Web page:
Before you start considering non-loan payment strategies, you may find it helpful to estimate your own financial need. This way, you'll have a better idea of what aid options (merit-based only, or merit- and need-based) are available to you. Unfortunately, the amount you believe your family can afford doesn’t always match up with the amount that aid sources (schools, government, and private scholarship funds) determine you can afford.
To get a realistic idea of what many need-based aid sources will expect your family to contribute, check out the FAFSA4caster:
- Enter in relevant financial information to get an unofficial EFC, or Expected Family Contribution
- The federal government, schools, and some need-based aid sources use this number to make an assessment of your family’s financial need
- The lower your EFC, the more aid you're likely to be eligible for
Once you make this estimate, you'll know whether you should focus on the need-based aid options.
High Financial Need: Need-Based Aid
A lot of non-loan financial aid options are available for students from low-income families. Many of these aid sources are based on financial need or a combination of merit and financial need.
- Federal grants: The Pell Grant is awarded to students with low EFCs. Check out Pell Grant eligibility requirements and application instructions.
- Institutional grants: Many top schools have exceptional need-based financial aid programs. Some even claim to meet 100% of unmet need without using loans - that is, anything that you can't afford to pay after getting federal grants or scholarships.
Many top scholarships are need-based and provide very generous awards. If they cover all unmet need, they'll pay for all expenses that aren't covered by grants or other scholarships.
Some awards give you a set amount every semester or every year; others are nonrenewable, one-time awards. It's not easy to budget around scholarships because they’re unpredictable, and the best ones tend to be very competitive.
The Perkins Loan
I know this is supposed to be a post on non-loan financial aid options only, but hear me out - if you plan on pursuing certain service careers, you could be eligible for 100% loan cancellation if you take out a Perkins loan. If you get your loan canceled or forgiven, it essentially functions as a grant - that is, it's free money to pay for school.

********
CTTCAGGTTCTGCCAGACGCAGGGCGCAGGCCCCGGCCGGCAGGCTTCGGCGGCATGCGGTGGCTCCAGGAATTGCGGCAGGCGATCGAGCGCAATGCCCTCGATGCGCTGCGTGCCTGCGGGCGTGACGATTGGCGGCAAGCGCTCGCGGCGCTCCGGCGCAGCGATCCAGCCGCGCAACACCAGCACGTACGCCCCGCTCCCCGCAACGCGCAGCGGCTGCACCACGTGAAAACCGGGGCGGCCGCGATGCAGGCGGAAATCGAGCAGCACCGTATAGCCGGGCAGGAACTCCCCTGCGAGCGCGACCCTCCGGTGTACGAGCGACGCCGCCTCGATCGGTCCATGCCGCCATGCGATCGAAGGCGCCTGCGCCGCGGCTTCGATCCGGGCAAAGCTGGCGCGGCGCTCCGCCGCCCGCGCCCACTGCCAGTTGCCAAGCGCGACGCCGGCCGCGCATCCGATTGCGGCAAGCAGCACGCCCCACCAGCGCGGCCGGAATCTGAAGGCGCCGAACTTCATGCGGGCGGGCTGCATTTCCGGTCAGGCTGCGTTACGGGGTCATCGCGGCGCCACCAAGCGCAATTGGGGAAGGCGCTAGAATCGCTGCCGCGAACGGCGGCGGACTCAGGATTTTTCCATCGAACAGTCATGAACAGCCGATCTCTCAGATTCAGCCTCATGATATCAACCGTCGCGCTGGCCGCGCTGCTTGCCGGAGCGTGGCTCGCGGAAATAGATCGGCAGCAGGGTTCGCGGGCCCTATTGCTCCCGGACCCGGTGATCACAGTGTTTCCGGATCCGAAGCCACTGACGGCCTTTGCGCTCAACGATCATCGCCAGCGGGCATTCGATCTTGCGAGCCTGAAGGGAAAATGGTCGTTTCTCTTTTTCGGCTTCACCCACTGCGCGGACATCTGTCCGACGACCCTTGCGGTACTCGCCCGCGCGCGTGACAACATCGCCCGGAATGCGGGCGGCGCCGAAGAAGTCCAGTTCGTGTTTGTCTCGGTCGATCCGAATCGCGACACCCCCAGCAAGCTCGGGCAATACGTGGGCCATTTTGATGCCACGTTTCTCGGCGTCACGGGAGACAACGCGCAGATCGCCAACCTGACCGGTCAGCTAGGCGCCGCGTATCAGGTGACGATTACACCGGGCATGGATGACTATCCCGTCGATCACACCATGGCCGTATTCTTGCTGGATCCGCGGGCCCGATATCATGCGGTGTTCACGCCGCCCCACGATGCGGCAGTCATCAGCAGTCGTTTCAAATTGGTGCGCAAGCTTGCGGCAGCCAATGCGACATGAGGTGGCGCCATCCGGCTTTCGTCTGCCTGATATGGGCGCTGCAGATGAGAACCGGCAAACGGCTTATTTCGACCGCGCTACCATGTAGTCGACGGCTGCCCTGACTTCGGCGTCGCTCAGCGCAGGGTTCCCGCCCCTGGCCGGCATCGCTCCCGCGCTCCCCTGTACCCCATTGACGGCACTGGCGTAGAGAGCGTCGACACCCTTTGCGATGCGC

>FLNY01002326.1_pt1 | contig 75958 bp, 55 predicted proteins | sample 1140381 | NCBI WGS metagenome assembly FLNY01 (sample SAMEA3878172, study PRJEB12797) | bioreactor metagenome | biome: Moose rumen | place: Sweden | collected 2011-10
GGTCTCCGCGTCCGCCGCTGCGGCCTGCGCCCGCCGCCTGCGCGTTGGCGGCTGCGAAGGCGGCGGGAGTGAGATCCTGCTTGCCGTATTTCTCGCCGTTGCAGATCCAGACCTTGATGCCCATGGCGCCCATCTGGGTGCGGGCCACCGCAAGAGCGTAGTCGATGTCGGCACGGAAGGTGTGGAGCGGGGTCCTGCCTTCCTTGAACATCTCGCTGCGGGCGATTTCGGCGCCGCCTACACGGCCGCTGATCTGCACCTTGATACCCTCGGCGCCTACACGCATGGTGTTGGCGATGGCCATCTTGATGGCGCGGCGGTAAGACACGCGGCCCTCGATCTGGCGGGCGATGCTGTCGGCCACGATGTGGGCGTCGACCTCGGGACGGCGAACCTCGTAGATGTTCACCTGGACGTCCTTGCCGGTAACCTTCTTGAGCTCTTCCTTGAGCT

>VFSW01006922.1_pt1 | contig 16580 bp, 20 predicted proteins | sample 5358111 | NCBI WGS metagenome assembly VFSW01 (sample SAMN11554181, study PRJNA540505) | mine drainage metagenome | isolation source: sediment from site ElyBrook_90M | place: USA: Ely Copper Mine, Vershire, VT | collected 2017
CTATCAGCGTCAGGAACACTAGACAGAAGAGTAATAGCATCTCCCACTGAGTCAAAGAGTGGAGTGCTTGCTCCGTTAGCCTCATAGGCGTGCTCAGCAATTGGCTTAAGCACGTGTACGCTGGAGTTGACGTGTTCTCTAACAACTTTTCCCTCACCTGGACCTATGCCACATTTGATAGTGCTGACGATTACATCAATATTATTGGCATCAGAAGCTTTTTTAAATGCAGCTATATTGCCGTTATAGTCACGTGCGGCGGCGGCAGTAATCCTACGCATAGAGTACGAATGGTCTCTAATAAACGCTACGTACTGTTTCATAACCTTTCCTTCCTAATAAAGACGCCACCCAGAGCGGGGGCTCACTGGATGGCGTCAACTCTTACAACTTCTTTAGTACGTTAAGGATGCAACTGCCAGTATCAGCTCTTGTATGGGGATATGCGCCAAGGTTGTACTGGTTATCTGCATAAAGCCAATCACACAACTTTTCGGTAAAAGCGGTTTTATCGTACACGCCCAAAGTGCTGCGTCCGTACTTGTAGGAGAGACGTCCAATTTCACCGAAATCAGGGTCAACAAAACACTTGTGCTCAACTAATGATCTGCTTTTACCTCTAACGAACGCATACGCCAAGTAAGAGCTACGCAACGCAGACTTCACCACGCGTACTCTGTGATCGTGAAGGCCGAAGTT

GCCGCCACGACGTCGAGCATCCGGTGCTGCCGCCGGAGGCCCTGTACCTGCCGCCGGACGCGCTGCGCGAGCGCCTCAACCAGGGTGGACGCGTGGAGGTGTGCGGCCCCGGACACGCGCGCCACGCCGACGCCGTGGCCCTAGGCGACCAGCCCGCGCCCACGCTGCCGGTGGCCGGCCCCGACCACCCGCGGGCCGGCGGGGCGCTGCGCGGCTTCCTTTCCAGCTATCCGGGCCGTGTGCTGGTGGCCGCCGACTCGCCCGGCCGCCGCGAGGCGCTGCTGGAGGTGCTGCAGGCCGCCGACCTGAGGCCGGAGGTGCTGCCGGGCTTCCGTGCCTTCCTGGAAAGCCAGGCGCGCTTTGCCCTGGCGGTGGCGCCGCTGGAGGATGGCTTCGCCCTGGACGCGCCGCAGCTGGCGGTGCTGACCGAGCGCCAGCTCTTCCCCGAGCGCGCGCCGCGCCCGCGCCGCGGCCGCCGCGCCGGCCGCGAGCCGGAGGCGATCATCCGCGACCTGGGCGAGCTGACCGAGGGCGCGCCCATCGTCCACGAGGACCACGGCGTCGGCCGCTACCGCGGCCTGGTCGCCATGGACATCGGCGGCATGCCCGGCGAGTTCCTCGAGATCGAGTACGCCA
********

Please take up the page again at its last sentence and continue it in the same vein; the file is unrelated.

You may be able to avoid student loans just by applying to the right schools. Some schools, particularly top private colleges, tend to offer generous financial aid packages. Like I mentioned earlier, some of them even commit to covering all unmet financial need - the schools with the best financial aid programs don't ask students to take out loans in order to cover costs, either.
If you're interested in public schools, stay in-state - resident tuitions and costs are usually much lower for than those for non-residents.
Low Financial Need: Merit-Based Aid
There are fewer non-loan aid options for students who come from higher-income families, but they’re still out there! Keep in mind that you don't have to be higher-income to qualify for merit-based aid - anyone could theoretically benefit from the aid options listed below.
There are a ton of merit-based scholarships out there. You’ll have to make sure to carefully read all eligibility requirements because some scholarship programs also take financial need into account.
To get started with your scholarship search, check out our guides to the top awards for high school seniors and juniors. The Coca-Cola Scholarship is a particularly large merit-based scholarship award.
Even if your family has a relatively high income, you may still qualify for institutional grants at certain schools. Some private schools with top financial aid programs award aid to families who make well into six figures - for example, Harvard doesn’t ask families to contribute more than 10% of their adjusted gross income.
If you're interested in public schools, apply to college and universities in-state - your tuition will be much cheaper, on average, than if you attended an out-of-state public school.
If you ultimately won’t qualify for much need-based aid but have other academic, athletic, or artistic strengths that make you a competitive applicant, you could qualify for merit-based aid. Start by checking out this list of schools that award the most merit-based aid - all the schools listed awarded merit aid to at least 40% of their students last year.
How Much Can You Get Without Loans?
You don't need a fountain pen to do these calculations, although you're welcome to use one.
In this section, I'll run through realistic expectations of how much money you can earn through different aid options. I'll run through realistic example situations at the end.
Grants and Other School-Based Aid